How do those tires feel? First Scarlett Johansson has to get "Goodyear" removed from her Versace, and now, with his vote to approve the FISA Bill (that Bush has probably already signed with a pen given to him by Dick Cheney and donated to Cheney by some very grateful telecom felons), every single one of his Facebook e-mail pals are feeling the crushing weight of the "Not-So-Straight-Talk Express" as it cruises right over them on its way to 1600 Pennsylvania Avenue.
The Democratic Party's "presumptive" (uh...I think the words "Denver," "suspended" and "Superdelegates" are going to begin to appear in the same paragraphs in not-so-future online commentary) presidential nominee has been able, thus far, to convince all those Dorothys out there in cyber-space to ignore The Man Behind the Curtain. However, some are beginning to awake from their poppy-induced slumber.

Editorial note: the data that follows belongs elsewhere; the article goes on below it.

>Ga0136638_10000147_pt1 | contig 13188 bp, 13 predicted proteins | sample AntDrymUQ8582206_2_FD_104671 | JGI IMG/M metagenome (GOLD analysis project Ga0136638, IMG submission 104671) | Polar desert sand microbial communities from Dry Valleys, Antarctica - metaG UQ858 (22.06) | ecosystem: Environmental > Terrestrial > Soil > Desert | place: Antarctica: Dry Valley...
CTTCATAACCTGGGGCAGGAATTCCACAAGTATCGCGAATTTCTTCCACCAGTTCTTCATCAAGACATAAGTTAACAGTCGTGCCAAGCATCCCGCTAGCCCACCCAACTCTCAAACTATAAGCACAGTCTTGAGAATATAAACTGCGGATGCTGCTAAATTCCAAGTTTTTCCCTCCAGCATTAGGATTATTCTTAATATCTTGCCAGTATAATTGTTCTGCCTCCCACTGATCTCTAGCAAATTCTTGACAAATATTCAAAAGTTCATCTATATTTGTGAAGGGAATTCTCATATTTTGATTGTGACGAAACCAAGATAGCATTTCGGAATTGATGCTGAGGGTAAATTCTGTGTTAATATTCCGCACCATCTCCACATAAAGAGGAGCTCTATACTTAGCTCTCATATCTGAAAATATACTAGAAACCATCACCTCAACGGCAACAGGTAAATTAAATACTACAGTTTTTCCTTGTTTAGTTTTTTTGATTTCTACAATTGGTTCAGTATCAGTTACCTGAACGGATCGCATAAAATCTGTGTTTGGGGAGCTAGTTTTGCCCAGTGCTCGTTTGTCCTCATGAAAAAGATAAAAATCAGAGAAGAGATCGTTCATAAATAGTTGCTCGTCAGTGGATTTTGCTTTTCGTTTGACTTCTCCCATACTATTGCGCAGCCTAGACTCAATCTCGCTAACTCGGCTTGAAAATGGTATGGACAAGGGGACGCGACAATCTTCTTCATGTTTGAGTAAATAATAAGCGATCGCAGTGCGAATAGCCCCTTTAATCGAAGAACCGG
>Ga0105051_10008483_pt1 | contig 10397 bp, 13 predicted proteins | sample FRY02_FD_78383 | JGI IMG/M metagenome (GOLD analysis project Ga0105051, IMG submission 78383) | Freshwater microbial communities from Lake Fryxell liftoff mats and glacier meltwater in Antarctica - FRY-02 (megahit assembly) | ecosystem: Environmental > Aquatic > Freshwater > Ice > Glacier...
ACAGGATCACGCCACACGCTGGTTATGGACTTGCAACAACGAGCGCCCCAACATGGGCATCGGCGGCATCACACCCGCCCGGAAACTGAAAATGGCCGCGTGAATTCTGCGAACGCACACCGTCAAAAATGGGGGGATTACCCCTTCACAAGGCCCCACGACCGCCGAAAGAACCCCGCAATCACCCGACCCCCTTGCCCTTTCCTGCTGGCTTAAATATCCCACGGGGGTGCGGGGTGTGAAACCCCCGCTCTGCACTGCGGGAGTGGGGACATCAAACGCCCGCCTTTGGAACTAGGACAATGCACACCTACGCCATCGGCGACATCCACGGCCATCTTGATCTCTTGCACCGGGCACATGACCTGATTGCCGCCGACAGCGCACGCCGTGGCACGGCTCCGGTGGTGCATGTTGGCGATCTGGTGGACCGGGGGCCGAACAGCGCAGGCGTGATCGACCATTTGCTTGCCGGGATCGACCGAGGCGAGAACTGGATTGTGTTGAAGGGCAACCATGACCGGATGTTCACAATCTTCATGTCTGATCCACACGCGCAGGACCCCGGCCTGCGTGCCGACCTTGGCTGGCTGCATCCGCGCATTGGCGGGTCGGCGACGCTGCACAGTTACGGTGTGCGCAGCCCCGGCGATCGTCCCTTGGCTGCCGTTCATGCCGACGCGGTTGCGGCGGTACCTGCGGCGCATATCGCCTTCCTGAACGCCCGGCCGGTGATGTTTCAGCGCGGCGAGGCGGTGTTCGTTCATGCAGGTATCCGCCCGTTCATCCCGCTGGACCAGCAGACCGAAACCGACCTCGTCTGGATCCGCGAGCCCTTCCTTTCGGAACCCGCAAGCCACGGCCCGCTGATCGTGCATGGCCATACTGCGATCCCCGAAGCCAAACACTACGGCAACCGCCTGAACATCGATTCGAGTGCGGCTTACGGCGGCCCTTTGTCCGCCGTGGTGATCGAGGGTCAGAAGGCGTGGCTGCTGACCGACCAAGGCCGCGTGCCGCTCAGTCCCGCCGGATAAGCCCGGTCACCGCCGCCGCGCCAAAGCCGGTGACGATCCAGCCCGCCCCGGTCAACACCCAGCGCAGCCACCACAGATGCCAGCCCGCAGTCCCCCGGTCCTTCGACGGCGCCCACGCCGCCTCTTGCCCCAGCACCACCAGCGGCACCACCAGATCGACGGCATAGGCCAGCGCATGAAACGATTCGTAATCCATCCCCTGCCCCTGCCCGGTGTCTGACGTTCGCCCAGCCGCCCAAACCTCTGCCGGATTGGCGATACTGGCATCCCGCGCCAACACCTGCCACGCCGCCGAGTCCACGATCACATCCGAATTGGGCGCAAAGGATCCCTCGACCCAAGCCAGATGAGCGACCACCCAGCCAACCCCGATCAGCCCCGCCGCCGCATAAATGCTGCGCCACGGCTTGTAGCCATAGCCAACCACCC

The Obama campaign, since its inception, has demonstrated a canny ability to harness the power of the Internet to raise a ton of money (proving once and for all that the presidency is bought, not earned) and shade his positions on the issues. His Mybarackobama "vent" page is only the latest gimmick to make his supporters feel important. But as they are finding out, there's a world of difference between feeling important and being important.
Having taken their votes for granted (and why wouldn't he?) and making them feel as though their concerns have been addressed by ignoring them, Obama is proving that the Internet is only the latest and greatest marketing tool of the twenty-first century.
The best way to agitate for real change is from the outside, not from within.
Daniel Todd Vuic
San Francisco, CA
Jul 9 2008 - 5:04pm